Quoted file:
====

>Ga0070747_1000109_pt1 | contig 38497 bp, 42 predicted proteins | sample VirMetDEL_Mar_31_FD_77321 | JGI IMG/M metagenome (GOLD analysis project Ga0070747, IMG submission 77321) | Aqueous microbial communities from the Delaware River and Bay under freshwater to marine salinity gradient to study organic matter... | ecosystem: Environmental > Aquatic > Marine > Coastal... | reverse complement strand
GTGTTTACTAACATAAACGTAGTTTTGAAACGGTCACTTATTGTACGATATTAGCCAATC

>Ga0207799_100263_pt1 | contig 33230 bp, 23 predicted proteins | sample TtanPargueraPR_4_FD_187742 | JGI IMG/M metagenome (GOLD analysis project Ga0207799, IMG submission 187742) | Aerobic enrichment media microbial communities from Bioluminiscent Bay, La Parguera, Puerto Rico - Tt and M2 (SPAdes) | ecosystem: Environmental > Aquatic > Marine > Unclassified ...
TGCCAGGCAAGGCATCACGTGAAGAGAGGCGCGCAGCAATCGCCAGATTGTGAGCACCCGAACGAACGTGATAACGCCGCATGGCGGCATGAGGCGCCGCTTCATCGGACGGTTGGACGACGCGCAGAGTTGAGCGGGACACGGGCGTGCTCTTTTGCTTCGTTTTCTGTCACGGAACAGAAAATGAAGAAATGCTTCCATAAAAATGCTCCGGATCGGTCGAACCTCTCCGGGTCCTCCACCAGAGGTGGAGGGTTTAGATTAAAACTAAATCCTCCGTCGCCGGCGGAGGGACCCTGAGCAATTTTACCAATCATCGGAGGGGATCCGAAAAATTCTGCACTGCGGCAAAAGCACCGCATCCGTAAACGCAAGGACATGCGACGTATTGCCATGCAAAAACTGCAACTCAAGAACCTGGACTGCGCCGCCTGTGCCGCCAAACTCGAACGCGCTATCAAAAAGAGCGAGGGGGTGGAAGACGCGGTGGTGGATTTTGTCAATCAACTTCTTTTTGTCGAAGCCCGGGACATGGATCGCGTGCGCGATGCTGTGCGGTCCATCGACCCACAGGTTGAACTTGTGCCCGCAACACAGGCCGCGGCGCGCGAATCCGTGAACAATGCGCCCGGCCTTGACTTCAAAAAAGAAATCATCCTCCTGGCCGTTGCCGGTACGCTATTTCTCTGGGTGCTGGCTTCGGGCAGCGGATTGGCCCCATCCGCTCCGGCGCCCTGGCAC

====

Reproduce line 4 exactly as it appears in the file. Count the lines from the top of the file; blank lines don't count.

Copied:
TGCCAGGCAAGGCATCACGTGAAGAGAGGCGCGCAGCAATCGCCAGATTGTGAGCACCCGAACGAACGTGATAACGCCGCATGGCGGCATGAGGCGCCGCTTCATCGGACGGTTGGACGACGCGCAGAGTTGAGCGGGACACGGGCGTGCTCTTTTGCTTCGTTTTCTGTCACGGAACAGAAAATGAAGAAATGCTTCCATAAAAATGCTCCGGATCGGTCGAACCTCTCCGGGTCCTCCACCAGAGGTGGAGGGTTTAGATTAAAACTAAATCCTCCGTCGCCGGCGGAGGGACCCTGAGCAATTTTACCAATCATCGGAGGGGATCCGAAAAATTCTGCACTGCGGCAAAAGCACCGCATCCGTAAACGCAAGGACATGCGACGTATTGCCATGCAAAAACTGCAACTCAAGAACCTGGACTGCGCCGCCTGTGCCGCCAAACTCGAACGCGCTATCAAAAAGAGCGAGGGGGTGGAAGACGCGGTGGTGGATTTTGTCAATCAACTTCTTTTTGTCGAAGCCCGGGACATGGATCGCGTGCGCGATGCTGTGCGGTCCATCGACCCACAGGTTGAACTTGTGCCCGCAACACAGGCCGCGGCGCGCGAATCCGTGAACAATGCGCCCGGCCTTGACTTCAAAAAAGAAATCATCCTCCTGGCCGTTGCCGGTACGCTATTTCTCTGGGTGCTGGCTTCGGGCAGCGGATTGGCCCCATCCGCTCCGGCGCCCTGGCAC